Measurements of methane isotopologues can differentiate between different source types, be they biogenic (e.g. marsh lands) or abiogenic (e.g. industry). Global measurements of these isotopologues would greatly benefit the current disconnect between top-down (knowledge from Chemistry Transport Models and satellite measurements) and bottom-up (in situ measurement inventories) methane measurements. However, current measurements of these isotopologues are limited to a small number of in situ studies and airborne studies. In this paper we investigate the potential for detecting the second most common isotopologue of methane ( 13 CH 4 ) from space using the Japanese Greenhouse Gases Observation Satellite (GOSAT) applying a quick and simple residual radiance analysis technique. The method allows for a rapid analysis of spectral regions, and can be used to teach University students or advanced school students about radiative transfer analysis. Using this method we find limited sensitivity to 13 CH 4 , with detections limited to total column methane enhancements of >6%, assuming a desert surface albedo of >0.3.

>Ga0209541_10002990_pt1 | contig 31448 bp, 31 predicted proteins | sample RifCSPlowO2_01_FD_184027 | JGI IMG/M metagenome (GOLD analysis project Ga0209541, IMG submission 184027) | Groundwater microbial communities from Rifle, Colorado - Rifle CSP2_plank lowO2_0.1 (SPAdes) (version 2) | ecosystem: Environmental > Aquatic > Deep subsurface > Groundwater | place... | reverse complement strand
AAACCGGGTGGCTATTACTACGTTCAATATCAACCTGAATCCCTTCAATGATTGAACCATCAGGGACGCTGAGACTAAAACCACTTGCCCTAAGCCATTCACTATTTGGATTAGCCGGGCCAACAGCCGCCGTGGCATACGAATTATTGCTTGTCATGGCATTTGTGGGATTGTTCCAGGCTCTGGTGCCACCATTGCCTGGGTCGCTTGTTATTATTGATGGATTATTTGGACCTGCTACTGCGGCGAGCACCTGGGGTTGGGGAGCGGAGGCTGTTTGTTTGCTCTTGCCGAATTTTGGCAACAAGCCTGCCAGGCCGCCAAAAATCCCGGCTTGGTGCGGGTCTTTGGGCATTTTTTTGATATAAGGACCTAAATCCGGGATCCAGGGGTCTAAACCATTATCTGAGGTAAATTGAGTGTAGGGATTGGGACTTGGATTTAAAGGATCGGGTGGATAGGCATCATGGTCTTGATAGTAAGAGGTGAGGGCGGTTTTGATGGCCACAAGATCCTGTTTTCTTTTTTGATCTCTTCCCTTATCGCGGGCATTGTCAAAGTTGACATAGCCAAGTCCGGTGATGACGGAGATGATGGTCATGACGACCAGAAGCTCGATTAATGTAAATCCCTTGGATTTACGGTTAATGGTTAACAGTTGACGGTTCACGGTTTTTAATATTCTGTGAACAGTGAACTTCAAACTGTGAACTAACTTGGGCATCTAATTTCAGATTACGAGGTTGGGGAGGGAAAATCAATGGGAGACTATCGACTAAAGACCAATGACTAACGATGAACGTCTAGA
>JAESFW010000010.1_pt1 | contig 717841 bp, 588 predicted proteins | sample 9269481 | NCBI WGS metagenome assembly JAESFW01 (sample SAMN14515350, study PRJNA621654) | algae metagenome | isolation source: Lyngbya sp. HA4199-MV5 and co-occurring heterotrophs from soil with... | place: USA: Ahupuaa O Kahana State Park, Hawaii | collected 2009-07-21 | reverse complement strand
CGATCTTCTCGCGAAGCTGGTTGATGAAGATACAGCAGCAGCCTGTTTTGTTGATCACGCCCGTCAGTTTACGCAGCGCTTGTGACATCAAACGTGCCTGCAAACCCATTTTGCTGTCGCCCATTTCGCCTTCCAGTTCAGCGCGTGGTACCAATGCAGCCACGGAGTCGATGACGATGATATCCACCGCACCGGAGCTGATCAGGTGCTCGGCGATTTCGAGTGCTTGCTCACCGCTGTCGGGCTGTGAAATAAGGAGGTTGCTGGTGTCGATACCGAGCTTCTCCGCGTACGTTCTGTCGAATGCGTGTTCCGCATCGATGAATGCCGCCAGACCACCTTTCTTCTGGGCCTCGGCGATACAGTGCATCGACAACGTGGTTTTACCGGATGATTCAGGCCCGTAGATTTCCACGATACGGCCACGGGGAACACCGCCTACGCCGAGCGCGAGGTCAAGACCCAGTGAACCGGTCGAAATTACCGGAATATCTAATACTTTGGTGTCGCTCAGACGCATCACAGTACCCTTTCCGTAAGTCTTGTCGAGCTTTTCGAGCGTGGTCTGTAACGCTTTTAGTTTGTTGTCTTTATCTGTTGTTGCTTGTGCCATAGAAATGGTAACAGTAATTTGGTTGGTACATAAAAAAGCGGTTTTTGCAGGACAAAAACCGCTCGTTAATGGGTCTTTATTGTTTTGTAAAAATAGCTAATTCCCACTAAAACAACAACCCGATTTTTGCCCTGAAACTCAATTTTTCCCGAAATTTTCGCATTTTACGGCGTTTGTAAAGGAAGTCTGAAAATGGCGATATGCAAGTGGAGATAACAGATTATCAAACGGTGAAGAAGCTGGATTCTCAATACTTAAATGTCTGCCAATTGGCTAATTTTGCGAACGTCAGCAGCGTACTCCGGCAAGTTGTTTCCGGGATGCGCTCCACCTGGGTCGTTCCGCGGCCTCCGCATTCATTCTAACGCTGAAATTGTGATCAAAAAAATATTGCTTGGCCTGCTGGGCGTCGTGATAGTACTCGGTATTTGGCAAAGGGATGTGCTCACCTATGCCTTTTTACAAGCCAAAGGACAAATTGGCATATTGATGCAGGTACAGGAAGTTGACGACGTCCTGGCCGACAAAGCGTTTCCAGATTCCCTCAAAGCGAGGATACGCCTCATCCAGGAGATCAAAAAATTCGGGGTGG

Author and article information
UCL Open: Environment Preprint
] Imaging Group, Mullard Space Science Laboratory, Department of Space and Climate
Physics, University College London, Holmbury St. Mary, Dorking, Surrey, RH5 6NT, UK.
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Data availability: The datasets generated during and/or analysed during the current study are available from the corresponding author on reasonable request.